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'Justice' by Prosecutorial Whim

With no set rules on who should be imprisoned and who should be executed, our system is as fair as a coin toss.

April 21, 1996|BARRY LEVIN | Barry Levin, a Los Angeles attorney, was on the Erik Menendez defense team

The prosecutor was relentless to get those Menendez boys on death row. He ridiculed family members who loved both the victims and the defendants. He implored the jury to disregard any sense of compassion or mercy based on familial support, chiding Maria Menendez, the mother of victim Jose Menendez, as "an old woman who doesn't know what is going on here." He lectured the jury that America has lost its way and pleaded for the jury to support a message that not only the poor end up on death row.

So went the penalty phase of the trial of Lyle and Erik Menendez for killing their parents, Jose and Kitty. So go the penalty phases of all the other trials, including the many whose names never make headlines until the day of execution. Just what are the ingredients that go into the recipe that prosecutors use to decide death penalty eligibility? No one can say with certainty. It is just a little pinch of this and a little dash of that; a coin toss, a feeling, a hunch.

What a prize Erik and Lyle would have made if they had been sent to the death chamber. The prosecutor urged the jury to show society that not only the poor slobs from East or South-Central Los Angeles get death.

The bitter irony is that the prosecutor's real function is to do justice, to deliver the message of truth. The people elect as district attorney a person whose most important function is to determine who is eligible for the death penalty. But it is the people--jurors--who decide who actually is sentenced to death. Too often, the courtroom podium becomes the bully pulpit for a prosecutor to tell the people what the people want. Obtaining a death judgment is a notch on the old bar card. The power of playing a part in a person's death is intoxicating, and it is legal. The prosecutor grabs the moral high ground and corners the defendant with his recently obtained murder conviction. He speaks with a far more righteous voice than does the defense attorney, as he represents "the people." The jury has no way to know if this defendant has been singled out for death or if others who committed much more heinous crimes have escaped the call to the gallows.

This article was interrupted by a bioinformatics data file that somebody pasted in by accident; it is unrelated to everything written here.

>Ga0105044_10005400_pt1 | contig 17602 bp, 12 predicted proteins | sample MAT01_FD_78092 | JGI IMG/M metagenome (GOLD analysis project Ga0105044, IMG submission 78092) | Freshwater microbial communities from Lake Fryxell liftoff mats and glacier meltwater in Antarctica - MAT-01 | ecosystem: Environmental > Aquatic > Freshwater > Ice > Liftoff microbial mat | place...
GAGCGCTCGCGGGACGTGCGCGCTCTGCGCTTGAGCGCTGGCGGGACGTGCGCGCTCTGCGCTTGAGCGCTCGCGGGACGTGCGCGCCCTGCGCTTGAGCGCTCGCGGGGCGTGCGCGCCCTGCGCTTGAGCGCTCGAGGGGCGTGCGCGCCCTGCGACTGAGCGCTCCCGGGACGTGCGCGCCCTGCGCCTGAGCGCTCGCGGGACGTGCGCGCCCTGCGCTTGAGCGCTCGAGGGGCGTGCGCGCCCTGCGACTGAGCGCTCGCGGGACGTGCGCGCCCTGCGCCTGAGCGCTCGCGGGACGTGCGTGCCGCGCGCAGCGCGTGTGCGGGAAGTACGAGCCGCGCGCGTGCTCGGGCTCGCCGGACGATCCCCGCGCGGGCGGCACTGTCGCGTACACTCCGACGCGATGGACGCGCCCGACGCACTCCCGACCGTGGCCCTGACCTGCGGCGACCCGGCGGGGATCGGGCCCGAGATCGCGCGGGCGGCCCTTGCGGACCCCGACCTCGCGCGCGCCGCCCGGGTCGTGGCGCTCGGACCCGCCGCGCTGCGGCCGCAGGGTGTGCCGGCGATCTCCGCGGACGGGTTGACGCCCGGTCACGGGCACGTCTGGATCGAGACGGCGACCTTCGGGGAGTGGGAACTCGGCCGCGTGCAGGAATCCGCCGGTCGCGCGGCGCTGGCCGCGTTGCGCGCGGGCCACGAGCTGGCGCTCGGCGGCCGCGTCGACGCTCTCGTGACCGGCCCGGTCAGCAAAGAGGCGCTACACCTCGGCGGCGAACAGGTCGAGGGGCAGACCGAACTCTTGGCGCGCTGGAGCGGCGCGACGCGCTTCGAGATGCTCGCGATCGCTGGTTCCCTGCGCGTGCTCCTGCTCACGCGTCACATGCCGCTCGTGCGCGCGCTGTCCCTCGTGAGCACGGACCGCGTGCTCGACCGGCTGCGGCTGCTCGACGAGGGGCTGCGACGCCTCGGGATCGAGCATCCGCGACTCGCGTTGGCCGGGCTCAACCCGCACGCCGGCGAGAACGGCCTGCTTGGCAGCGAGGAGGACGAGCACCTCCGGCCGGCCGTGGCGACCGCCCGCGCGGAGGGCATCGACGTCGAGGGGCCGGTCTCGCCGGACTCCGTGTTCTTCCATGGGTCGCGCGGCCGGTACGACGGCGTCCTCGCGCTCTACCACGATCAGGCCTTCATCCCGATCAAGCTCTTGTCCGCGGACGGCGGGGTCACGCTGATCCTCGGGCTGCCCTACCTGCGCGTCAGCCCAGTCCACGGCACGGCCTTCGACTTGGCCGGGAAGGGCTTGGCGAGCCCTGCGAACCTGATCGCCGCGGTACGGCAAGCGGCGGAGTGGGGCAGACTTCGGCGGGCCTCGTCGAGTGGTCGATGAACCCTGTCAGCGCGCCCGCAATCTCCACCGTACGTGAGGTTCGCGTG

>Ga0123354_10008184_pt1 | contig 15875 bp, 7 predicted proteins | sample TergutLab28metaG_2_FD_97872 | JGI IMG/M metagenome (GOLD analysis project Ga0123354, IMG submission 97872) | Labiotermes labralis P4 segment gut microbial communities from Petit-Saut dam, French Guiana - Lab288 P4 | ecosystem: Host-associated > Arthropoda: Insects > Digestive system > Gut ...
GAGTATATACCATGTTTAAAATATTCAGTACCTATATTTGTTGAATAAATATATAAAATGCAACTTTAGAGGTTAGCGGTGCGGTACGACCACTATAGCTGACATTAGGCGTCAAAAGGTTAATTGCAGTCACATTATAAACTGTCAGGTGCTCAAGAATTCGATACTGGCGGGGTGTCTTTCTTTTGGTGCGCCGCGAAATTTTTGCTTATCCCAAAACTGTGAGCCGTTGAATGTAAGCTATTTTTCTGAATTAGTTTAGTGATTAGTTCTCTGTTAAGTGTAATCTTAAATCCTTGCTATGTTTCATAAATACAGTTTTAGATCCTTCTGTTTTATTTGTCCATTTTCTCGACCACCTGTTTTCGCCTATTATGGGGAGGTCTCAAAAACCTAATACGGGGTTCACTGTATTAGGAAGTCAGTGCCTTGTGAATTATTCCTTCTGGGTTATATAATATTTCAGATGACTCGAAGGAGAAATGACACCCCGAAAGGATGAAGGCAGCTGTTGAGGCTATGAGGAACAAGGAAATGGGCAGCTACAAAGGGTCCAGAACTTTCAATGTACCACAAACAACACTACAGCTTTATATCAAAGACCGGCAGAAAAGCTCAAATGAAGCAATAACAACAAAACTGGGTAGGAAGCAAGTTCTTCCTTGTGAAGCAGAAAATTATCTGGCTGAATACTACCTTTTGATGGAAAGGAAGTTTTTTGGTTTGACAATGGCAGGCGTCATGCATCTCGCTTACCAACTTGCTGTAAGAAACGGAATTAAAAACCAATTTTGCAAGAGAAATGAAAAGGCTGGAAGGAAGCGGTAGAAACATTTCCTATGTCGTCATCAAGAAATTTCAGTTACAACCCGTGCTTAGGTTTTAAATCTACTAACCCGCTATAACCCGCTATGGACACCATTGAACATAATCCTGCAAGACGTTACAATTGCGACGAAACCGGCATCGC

The death penalty law is arbitrary. It is flawed. It is wrong. No one can articulate with clarity and specificity who among those eligible should be selected for its implementation. The prosecutor in the Menendez case argued that the poor and desperate crook who robs the 7-Eleven market and shoots and kills the clerk may not be so bad as to justify the death penalty. Meanwhile, the prosecutor in the courtroom next door has the same hypothetical crook in his sights and is urging death.

Murder and capital punishment are not opposites that cancel each other out. Being against an arbitrary death penalty law is not the same as being against the death penalty. Our system of criminal justice is rooted in the notion that the prosecution buys out the victim's vengeance in exchange for evenhanded justice. The Menendez and Andersen families suffered a tragic ordeal. But in the end, it was not they but the prosecution alone who urged for death.

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